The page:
Some American hospitals enjoy the benefit of “facility dogs”. These are highly trained animals, usually Labradors. Their training, carried out by Canine Companions, a non-profit group, costs $50,000. At the point of their employment, they have learned 40 commands.
They are trained to employ a variety of skills including turning on lights, passing playing cards, opening drawers, lying still on a patient’s lap during uncomfortable procedures, fetching bottles of glue for patients who are enjoying arts and crafts and jumping into a toy wagon so that children can pull the dog around while working on their mobility.
One such dog is a Labrador retriever called ‘Parks’ (see above). He is two-years-old. Parks received two years training and was picked from more than 20 candidates. Two years in dog terms is longer than the training provided to a fully-fledged human doctor!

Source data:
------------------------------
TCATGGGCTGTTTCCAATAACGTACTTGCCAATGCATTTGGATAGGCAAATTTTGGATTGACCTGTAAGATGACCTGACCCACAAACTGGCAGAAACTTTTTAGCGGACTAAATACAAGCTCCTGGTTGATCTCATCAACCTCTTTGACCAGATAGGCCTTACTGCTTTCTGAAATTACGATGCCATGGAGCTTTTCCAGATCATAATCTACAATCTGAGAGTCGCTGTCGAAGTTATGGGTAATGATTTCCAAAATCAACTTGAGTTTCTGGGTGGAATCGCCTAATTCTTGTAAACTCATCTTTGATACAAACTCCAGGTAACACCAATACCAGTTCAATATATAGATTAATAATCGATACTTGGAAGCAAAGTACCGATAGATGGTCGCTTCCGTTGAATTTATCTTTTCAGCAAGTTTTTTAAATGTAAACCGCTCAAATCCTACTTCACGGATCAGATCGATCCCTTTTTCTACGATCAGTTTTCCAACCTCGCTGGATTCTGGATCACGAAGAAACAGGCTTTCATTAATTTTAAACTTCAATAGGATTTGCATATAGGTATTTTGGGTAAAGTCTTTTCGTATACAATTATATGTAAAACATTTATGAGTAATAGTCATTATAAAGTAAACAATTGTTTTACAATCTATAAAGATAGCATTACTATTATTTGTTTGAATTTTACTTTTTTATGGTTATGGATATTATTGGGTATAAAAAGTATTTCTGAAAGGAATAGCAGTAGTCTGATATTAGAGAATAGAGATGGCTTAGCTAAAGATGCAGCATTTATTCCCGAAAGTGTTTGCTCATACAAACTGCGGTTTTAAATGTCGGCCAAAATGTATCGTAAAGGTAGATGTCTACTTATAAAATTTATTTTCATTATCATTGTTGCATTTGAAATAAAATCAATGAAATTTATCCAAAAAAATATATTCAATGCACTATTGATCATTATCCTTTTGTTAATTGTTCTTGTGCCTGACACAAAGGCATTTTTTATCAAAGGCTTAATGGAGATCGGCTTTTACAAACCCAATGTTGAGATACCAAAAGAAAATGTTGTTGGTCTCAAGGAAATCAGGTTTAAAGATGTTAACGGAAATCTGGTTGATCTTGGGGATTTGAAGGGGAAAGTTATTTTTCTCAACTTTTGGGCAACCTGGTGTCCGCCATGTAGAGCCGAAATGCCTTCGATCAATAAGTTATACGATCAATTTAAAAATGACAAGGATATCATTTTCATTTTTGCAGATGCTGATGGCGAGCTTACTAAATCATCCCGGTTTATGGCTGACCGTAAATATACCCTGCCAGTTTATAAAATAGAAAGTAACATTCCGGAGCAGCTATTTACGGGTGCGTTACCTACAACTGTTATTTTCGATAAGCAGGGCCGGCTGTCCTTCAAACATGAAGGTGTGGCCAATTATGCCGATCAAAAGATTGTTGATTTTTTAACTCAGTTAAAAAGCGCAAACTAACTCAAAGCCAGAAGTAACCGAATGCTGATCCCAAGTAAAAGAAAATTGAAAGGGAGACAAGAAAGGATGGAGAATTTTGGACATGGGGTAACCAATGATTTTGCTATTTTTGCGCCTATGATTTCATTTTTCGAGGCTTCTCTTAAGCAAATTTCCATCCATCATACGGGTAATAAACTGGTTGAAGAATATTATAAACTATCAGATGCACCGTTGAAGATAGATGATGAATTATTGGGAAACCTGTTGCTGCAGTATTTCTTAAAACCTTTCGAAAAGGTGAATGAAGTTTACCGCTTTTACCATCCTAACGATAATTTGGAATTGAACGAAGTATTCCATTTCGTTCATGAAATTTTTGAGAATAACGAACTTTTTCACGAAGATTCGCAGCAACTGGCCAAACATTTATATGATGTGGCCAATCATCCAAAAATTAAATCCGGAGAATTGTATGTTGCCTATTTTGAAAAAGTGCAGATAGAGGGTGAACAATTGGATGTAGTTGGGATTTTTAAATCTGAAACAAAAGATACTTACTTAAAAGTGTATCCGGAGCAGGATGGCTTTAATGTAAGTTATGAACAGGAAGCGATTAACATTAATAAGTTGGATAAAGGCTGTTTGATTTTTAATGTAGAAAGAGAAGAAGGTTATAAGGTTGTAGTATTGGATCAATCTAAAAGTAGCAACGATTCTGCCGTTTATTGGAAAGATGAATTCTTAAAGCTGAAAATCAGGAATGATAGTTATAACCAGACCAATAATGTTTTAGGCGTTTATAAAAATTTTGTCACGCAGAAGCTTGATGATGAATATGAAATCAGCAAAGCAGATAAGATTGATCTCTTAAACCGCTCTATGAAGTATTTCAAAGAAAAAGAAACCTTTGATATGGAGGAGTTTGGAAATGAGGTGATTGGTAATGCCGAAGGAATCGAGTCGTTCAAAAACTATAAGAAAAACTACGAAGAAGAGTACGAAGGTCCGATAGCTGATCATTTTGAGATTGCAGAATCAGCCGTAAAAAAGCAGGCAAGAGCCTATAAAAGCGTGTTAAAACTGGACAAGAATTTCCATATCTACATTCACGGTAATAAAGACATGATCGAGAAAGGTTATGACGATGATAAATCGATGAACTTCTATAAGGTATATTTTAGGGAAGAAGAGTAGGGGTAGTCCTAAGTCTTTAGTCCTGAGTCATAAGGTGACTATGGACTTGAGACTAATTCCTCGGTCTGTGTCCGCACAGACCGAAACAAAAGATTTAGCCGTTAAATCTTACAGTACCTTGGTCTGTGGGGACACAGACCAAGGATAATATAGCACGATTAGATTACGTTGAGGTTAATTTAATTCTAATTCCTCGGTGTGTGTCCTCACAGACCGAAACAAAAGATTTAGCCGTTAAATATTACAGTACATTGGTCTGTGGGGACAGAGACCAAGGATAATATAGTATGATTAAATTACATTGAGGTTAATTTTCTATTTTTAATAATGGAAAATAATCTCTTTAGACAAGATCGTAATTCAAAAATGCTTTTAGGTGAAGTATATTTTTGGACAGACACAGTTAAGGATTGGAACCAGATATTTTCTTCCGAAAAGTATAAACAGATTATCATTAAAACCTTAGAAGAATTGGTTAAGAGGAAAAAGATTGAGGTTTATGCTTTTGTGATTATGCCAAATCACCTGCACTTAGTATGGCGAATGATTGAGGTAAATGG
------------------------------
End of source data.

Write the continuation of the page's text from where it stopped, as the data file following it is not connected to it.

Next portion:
Another at Johns Hopkins all children’s Hospital in Baltimore is Brea, who is tasked with distracting and soothing children while receiving an intravenous line or an MRI scan.
Mount Sinai Kravis Children’s Hospital in New York has three facility dogs.
Kim Burbage, a child-life specialist at Orlando Health Alan Palmer said that, “We wanted a dog that could be really calm, for soothing in situations such as in the intensive care unit but we also needed a dog that’s ready to play.”
He said that if a child is in isolation and therefore cannot have contact with their facility dog, he arranges a video call between patient and dog. He said, “We make them posters, wishing them well, with his paw print and pictures, to keep the connection going.”